The court held that there was no implied term. Even if a term needed to be implied to give efficacy to the contract, the was not a term “so obvious it goes without saying”. The court referred with approval to its earlier decision in Secured Income Real Estate (Australia) Ltd v St Martins Investments Pty Ltd [1979] HCA 51; (1979) 144 CLR 596.

Codelfa was nevertheless successful with the court holding that the contract was frustrated because “the performance of the contract in the events which have occurred is radically different from performance of the contract in the circumstances which it, construed in the light of surrounding circumstances, contemplated”.

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Ascot Investments Pty Ltd v Harper [1981] HCA 1

Ascot Investments Pty Ltd v Harper [1981] HCA 1; (1981) 148 CLR 337 (2 February 1981).

http://www.austlii.edu.au/au/cases/cth/high_ct/148clr337.html

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R v Dovey; Ex parte Ross [1979] HCA 14

R v Dovey; Ex parte Ross [1979] HCA 14; (1979) 141 CLR 526 (3 April 1979).

http://www.austlii.edu.au/au/cases/cth/high_ct/141clr526.html

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Miller v Jackson [1977] EWCA Civ 6

ON 6 APRIL 1977, the England and Wales Court of Appeal delivered Miller v Jackson [1977] EWCA Civ 6 (06 April 1977).  A cricket club was sued in negligence and nuisance caused by cricket balls landing on a neighbour’s property.  Whilst ordering damages, the court refused to grant an injunction to cease the action or further action as the game of cricket itself was considered to be in the public interest.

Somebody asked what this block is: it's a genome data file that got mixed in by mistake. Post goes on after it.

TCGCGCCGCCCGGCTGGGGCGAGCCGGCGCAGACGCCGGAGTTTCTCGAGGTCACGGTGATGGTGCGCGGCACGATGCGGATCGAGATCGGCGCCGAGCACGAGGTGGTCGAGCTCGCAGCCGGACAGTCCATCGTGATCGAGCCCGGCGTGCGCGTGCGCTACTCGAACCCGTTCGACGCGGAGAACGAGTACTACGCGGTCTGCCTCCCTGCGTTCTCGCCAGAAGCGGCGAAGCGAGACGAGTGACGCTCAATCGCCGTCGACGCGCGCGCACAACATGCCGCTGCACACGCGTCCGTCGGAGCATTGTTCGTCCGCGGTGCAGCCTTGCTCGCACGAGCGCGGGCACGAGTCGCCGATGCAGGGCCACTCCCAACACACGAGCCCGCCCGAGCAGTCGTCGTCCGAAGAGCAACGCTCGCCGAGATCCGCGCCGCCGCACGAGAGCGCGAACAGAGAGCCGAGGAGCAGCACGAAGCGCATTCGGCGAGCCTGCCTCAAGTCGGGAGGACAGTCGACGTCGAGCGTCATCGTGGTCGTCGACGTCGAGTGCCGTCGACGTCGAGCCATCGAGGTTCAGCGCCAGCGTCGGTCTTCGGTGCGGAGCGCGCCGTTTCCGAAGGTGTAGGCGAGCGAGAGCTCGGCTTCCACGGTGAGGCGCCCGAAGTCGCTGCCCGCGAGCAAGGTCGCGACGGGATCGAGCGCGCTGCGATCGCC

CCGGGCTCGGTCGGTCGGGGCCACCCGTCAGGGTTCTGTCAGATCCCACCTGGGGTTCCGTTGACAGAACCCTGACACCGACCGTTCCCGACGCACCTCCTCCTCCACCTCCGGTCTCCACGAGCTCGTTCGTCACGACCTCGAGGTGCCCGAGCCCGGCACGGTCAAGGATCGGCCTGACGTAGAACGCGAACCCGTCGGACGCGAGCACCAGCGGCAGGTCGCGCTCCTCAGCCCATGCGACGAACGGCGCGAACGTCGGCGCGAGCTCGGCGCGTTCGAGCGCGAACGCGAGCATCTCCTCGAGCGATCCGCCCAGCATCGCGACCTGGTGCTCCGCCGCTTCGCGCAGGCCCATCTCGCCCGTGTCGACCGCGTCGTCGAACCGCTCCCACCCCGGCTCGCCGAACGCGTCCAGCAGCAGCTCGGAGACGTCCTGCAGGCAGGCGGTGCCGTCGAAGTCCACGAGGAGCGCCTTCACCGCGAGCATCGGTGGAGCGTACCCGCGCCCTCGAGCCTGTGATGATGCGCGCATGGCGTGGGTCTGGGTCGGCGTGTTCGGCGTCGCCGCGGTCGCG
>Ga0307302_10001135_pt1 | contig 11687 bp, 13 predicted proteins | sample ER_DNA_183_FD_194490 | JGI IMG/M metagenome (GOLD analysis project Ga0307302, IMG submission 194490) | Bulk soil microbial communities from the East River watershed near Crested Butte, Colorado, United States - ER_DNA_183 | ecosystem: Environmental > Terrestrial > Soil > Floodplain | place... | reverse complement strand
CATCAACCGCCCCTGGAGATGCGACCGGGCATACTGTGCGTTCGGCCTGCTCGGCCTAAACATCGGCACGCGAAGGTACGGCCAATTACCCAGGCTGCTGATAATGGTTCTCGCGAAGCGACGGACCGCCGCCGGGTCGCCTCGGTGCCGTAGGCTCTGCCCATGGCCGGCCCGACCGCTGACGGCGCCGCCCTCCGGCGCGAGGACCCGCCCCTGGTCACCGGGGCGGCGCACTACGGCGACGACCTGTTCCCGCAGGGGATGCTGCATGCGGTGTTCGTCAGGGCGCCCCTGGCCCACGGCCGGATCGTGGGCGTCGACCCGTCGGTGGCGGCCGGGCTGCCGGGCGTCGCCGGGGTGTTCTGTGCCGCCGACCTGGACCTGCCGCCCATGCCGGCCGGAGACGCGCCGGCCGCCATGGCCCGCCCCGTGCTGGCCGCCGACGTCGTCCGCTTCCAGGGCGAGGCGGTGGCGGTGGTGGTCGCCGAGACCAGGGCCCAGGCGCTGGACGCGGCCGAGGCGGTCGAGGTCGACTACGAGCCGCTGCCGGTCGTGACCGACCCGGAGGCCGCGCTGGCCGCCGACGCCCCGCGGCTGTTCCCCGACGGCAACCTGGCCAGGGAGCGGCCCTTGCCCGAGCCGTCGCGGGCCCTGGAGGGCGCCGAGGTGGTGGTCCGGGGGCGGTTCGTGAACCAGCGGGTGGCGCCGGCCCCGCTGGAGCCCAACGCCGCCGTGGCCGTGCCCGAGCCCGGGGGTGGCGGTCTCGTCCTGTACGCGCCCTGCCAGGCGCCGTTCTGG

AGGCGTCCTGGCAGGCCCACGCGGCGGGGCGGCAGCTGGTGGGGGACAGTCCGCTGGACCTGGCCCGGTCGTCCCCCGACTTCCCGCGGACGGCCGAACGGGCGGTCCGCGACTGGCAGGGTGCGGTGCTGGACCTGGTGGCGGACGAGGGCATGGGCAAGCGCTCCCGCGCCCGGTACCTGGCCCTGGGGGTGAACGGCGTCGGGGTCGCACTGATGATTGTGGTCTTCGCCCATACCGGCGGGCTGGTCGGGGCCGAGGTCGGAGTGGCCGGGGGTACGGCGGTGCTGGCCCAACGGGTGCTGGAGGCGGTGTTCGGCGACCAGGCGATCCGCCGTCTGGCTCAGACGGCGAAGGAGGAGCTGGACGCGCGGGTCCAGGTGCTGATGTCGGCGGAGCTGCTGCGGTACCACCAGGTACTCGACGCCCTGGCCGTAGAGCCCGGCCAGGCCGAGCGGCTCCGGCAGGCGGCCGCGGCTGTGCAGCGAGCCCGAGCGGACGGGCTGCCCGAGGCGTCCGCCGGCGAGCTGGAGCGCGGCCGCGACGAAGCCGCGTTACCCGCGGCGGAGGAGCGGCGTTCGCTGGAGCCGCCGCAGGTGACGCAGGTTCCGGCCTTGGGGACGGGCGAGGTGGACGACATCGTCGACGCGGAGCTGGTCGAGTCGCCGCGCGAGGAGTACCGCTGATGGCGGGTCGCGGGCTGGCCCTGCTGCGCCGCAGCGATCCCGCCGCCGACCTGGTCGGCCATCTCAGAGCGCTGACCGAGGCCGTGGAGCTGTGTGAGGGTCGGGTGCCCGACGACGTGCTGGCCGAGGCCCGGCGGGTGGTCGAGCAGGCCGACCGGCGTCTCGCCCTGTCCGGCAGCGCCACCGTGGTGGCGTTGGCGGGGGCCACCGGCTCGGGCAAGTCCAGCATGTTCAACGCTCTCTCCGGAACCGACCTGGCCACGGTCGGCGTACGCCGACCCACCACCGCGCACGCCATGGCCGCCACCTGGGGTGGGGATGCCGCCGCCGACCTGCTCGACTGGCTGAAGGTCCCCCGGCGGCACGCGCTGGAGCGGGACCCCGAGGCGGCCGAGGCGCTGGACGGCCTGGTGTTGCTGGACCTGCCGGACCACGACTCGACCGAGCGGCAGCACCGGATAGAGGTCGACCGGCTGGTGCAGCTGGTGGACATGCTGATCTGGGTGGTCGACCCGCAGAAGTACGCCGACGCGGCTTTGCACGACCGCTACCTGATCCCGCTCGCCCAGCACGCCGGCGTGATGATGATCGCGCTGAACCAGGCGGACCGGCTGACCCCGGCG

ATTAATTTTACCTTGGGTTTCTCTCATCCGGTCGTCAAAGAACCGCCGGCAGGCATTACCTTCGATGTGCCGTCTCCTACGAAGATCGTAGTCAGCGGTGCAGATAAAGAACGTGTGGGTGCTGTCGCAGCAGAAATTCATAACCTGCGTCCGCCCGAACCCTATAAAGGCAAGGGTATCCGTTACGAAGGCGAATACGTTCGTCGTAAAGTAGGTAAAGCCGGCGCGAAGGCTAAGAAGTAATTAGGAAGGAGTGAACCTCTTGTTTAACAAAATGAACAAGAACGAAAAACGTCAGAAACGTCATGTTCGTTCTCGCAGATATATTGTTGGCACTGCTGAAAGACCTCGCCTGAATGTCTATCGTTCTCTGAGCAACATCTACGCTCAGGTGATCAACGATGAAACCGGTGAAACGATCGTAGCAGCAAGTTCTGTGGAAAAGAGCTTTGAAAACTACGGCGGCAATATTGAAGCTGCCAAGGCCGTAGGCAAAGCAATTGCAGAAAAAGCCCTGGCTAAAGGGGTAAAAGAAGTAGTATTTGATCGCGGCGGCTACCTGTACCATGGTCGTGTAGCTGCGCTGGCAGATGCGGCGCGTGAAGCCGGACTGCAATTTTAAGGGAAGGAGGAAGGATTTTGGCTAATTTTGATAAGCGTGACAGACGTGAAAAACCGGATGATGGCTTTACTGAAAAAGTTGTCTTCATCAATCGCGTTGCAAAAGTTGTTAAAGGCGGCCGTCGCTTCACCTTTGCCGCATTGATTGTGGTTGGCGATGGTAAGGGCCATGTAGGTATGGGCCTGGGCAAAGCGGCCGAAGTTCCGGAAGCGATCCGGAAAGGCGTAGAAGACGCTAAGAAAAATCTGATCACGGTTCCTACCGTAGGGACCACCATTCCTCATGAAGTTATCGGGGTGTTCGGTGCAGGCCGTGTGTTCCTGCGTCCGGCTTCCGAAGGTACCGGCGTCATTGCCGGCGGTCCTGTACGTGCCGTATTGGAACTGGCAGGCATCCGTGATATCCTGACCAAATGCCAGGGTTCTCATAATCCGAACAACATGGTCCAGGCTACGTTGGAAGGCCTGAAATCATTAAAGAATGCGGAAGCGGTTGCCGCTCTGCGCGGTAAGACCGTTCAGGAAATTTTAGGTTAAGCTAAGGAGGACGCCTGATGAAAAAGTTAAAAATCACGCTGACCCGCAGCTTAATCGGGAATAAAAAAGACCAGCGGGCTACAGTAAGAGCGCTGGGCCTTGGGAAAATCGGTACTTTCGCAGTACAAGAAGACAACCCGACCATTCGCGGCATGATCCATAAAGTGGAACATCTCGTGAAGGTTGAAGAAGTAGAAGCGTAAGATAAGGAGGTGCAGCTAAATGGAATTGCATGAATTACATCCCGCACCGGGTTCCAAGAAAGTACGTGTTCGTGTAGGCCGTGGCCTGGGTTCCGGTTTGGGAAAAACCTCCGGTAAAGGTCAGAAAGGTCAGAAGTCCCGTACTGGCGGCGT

Lord Denning began with the following:

“In summertime village cricket is the delight of everyone. Nearly every village has its own cricket field where the young men play and the old men watch. In the village of Lintz in County Durham they have their own ground, where they have played these last seventy years. They tend it well. The wicket area is well rolled and mown. The outfield is kept short. It has a good club-house for the players and seats for the onlookers. The village team play there on Saturdays and Sundays. They belong to a league, competing with the neighbouring villages. On other evenings after work they practice while the light lasts. Yet now after these 70 years a Judge of the High Court has ordered that they must not play there anymore, lie has issued an injunction to stop them. He has done it at the instance of a newcomer who is no lover of cricket. This newcomer has built, or has had built for him, a house on the edge of the cricket ground which four years ago was a field where cattle grazed. The animals did not mind the cricket. But now this adjoining field has been turned into a housing estate. The newcomer bought one of the houses on the edge of the cricket ground. No doubt the open space was a selling point. Now he complains that, when a batsman hits a six, the ball has been known to land in his garden or on or near his house. His wife has got so upset about it that they always go out at weekends. They do not go into the garden when cricket is being played. They say that this is intolerable. So they asked the Judge to stop the cricket being played. And the Judge, I am sorry to say, feels that the cricket must be stopped: with the consequences, I suppose, that the Lintz cricket-club will disappear. The cricket ground will be turned to some other use. I expect for more houses or a factory. The young men will turn to other things instead of cricket. The whole village will be much the poorer. And all this because of a newcomer who has just bought a house there next to the cricket ground.”

http://www.bailii.org/ew/cases/EWCA/Civ/1977/6.html